It’s that kind of shift that manufacturing today has made from the past, where advanced, innovative facilities have sprouted up around the country in place of traditional factories. But it’s also one that those in currently in high school and coming out of college are unaware of, and Abernathy says because of this, there is a great need for manufacturers to market themselves better. But progress is starting to show.
The Need For Collaboration
“What you’re now seeing is efforts, particularly by economic development agencies, into reworking curriculums at both the K-12 and community college level to not only help change students’ perceptions of a career in manufacturing, but make sure they actually have the quantifiable skills needed to succeed in today’s manufacturing workplace.”
One specific effort Abernathy and Economic Leadership have made in this area is their work with the Southern Governors’ Association on rewriting Innovation U, an education resource initially developed to examine which universities around the country were offering new types of training programs in a number of different industries. “Given the needs of modern manufacturing, this book was in need of an update, so we developed Innovation U2, which looks at key emerging training practices developed by particular institutions and determines if they can be replicated on a larger level at many other universities around the country.”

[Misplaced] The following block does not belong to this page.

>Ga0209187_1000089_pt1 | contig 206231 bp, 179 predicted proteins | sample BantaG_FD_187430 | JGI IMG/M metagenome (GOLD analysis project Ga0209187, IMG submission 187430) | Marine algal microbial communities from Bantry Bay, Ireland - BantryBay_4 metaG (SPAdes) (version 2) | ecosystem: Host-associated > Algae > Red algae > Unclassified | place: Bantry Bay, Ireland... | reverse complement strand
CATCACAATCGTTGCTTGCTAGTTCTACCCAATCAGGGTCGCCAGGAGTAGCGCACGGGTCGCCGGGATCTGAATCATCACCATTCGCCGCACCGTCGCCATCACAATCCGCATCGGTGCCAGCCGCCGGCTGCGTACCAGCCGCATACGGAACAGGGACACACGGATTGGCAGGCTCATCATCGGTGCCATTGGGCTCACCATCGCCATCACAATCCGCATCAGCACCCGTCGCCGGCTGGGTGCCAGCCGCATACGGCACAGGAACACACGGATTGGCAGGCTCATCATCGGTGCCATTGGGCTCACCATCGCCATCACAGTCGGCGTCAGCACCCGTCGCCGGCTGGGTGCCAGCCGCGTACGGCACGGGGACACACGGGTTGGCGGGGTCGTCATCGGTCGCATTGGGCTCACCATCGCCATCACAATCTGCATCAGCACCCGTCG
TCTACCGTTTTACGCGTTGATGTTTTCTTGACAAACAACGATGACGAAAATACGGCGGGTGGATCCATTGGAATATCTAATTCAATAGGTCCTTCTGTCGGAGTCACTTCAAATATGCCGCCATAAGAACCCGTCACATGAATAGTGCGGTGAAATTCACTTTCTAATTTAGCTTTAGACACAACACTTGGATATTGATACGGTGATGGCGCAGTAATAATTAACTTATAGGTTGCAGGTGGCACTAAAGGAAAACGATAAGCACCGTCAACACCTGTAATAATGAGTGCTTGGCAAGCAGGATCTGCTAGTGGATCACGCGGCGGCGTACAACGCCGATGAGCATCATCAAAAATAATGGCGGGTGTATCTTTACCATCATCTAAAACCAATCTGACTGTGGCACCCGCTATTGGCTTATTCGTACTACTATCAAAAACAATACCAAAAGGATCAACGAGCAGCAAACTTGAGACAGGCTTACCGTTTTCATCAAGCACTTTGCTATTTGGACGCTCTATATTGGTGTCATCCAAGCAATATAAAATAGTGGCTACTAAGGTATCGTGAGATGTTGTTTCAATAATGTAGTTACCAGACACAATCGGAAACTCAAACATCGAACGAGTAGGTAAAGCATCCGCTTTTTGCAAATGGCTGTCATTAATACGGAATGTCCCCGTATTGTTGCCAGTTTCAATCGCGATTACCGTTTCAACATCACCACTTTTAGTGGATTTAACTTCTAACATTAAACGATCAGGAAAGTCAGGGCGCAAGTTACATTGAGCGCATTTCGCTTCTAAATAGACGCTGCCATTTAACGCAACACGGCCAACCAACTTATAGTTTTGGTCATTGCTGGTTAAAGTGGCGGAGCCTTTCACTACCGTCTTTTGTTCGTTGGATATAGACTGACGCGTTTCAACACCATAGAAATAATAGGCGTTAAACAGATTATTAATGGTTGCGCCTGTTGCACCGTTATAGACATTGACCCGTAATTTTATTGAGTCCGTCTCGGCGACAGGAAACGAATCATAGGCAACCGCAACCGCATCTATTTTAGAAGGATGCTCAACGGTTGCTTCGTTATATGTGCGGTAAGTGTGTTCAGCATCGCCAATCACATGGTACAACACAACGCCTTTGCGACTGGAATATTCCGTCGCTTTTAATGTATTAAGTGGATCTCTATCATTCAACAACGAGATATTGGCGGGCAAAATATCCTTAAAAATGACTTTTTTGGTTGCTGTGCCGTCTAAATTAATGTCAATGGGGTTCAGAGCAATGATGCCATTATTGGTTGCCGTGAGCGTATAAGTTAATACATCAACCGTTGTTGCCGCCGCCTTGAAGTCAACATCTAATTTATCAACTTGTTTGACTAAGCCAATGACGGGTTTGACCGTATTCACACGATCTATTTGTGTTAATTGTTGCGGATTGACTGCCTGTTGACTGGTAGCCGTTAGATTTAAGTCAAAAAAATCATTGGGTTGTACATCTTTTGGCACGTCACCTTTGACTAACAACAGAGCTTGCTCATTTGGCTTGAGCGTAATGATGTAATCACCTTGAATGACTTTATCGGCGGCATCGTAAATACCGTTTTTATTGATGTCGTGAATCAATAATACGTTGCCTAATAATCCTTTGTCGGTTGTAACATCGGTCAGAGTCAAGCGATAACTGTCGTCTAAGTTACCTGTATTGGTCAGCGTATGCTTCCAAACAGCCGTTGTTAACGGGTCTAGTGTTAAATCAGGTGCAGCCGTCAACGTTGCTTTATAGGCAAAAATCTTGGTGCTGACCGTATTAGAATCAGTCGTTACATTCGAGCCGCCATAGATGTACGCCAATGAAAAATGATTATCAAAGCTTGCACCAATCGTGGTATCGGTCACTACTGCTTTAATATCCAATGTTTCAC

Ultimately it’s this collaboration of public and private entities that will serve as the key to generating meaningful progress in overcoming the nation’s workforce development issue, but while many state’s face down a long, hard road towards getting there, Virginia is one that is ahead of the curve.
“Virginia is already well on this path, because in this state you have the capital, a fantastic network of universities to draw innovation from, and a diverse set of industries and companies working together towards a common goal.”
It’s about creating a more interconnected society. How can manufacturers take clean technology breakthroughs coming out of Virginia Tech and apply them to the city of Roanoke’s water treatment facilities? How can a relatively small town of Danville, Va., accommodate five new manufacturing companies, each of whom need 100, highly skilled positions filled? These are the questions emerging in 2016, but through collaborations and innovative partnerships, states like Virginia are leading the way, laying the path for others to follow.
RESEARCH TRIANGLE CLEANTECH CLUSTER
As further evidence of the effectiveness of public and private collaboration, Abernathy cites the Research Triangle Cleantech Cluster, based out of North Carolina, an initiative of business, government, academic, and nonprofit leaders focused on accelerating the
growth of the Research Triangle’s cleantech economy.
The effort promotes collaboration and partnership which drive innovation and sector growth, creating competitive advantages for both companies and regions in the U.S. by concentrating resources on a single vision and plan to advance company growth and
attract cleantech investment. As of 2014, announced cleantech projects by the Research Triangle Region resulted in the creation of 10,500 recurring jobs and $1.29 billion in recurring investment.